"The fact that the corn use increase offset the production increase may take some of the price negativity out of the production report," Francl said. "Some also may take a pessimistic view on USDA's yield forecast given the hot temperatures for the heart of the Corn Belt." Francl explained that while the August survey does measure actual field conditions, such as corn plant population and the length and circumference of corn ears, USDA surveyors do not strip back the husk and get a row and kernel count. That does not occur until the September crop report.
"Given the developmental delays due to the two-week delay in planting activity in much of the Corn Belt in early May, the pollination time for this late planted corn was pushed back into the more harsh summer weather," Francl said. "There have been anecdotal reports in the past week, after the USDA Aug. 1 survey was completed, that suggest the kernel fill on the ear on the later planted corn is much less than normal. That plus the outlook for continuing hot and dry weather in much of the Corn Belt suggests that future yield estimates could well deteriorate."
Ardmore the place to be this Past Saturday as well as the beginning of this week!
~~~~~~~~~~~~~~~~~~~~~~~~~~~~~~~~~~~~~~~~~~The 17th Annual Southern Plains Beef Symposium had excellent attendance this past Saturday, as several hundred cattle producers gathered for the full day of education, opportunities to visit with the exhibitors at the trade show and even enjoy a big slab of prime rib. We enjoyed steering them through the morning program as moderator, as they heard the big picture in weather and how you need to consider long range trends in your planning for your farm or ranch, a market outlook as well as how high energy costs as well as other challenges are shaping our ability to survive and thrive in the cattle business.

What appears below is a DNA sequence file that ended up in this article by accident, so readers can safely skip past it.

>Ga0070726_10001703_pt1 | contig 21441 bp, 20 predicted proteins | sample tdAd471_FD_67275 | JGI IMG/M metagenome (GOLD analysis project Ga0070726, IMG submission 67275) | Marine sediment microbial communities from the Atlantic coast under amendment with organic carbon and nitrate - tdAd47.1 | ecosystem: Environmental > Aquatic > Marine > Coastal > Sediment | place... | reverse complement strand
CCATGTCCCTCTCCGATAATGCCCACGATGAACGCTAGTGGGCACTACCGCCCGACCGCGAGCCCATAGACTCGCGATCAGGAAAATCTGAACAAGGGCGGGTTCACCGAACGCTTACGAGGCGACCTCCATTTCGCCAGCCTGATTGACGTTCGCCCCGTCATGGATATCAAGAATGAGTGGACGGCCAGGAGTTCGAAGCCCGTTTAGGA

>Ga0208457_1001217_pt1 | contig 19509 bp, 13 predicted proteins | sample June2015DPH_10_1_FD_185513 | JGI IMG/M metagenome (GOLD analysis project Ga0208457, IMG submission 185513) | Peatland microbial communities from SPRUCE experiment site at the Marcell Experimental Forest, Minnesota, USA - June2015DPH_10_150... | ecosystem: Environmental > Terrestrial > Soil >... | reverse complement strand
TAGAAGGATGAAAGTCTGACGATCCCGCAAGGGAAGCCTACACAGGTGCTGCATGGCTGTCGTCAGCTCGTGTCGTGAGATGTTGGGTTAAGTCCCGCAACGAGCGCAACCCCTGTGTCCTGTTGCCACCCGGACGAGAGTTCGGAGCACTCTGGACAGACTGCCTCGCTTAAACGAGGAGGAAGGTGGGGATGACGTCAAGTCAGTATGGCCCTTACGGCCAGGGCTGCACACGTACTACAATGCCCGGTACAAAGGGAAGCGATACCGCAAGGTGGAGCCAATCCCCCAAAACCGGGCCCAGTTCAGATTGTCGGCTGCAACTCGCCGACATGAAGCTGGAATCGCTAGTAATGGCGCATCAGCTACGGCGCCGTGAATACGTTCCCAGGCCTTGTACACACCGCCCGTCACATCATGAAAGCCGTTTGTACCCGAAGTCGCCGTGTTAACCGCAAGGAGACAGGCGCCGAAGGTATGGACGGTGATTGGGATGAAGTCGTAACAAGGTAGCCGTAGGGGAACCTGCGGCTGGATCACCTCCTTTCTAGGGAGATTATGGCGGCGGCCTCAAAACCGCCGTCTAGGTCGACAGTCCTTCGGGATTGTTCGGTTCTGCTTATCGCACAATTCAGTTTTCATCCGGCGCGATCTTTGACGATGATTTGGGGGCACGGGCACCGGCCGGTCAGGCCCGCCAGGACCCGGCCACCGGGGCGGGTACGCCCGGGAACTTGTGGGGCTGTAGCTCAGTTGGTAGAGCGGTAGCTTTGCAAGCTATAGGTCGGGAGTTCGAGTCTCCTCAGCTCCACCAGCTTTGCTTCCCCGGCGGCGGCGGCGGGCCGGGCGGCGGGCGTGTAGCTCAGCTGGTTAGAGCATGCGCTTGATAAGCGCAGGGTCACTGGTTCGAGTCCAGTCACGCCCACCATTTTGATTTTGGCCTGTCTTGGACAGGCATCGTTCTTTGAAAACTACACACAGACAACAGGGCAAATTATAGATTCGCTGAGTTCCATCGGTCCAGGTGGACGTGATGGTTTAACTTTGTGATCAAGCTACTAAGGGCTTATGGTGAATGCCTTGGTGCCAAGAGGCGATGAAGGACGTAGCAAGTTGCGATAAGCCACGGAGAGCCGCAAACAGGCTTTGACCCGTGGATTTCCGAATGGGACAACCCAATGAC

Starting yesterday, the annual Oklahoma RC& D Conference is underway at the same facility in Ardmore, their beautiful and very functional convention center that is located right on I-35. They have a busy meeting schedule today and tomorrow, with their theme for 2007, Traditions and Transitions. One of their keynote speakers today is Steve Rhines of the Noble Foundation who will speak on Cellulosic Ethanol with an Oklahoma Perspective.
We have their program brochure linked below for those that may want to check out this event that wraps up tomorrow.
We talk GPS with Dr. Randy Taylor of OSU
~~~~~~~~~~~~~~~~~~~~~~~~~~~~~~~~~~~~~~~~~~While at the Ag Technology Field Day this past week, we had a video photographer join us from News 9 to record several segments that we will be utilizing in the days ahead- and one of the segments that came out of that work was seen this past Saturday on our regular In the Field with Ron Hays as seen on KWTV News9 out of Oklahoma City. Our regular slot of 7:40 am on Saturday morning is in their morning news and weather block between 6 and 8 am.
We talked with Dr. Randy Taylor of OSU about the use of GPS in agriculture and how it has helped change agriculture for the better- from planting to spraying chemicals to control pests and weeds to harvest.
We thought some of you might want to see this segment- it shows off some of the big spray rigs that were seen at the field day- so take a look via the link below!
More Mintert- Predicting Cattle Prices for the Balance of 2007.
~~~~~~~~~~~~~~~~~~~~~~~~~~~~~~~~~~~~~~~~~~It was a quick return engagement for K-State Extension Livestock Market Economist Dr. Jim Mintert as he was in Ardmore over the weekend for the 17th annual Southern Plains Beef Symposium. Last month, he talked cattle prices and trends at the annual Convention of the Oklahoma Cattlemen's Association in Midwest City.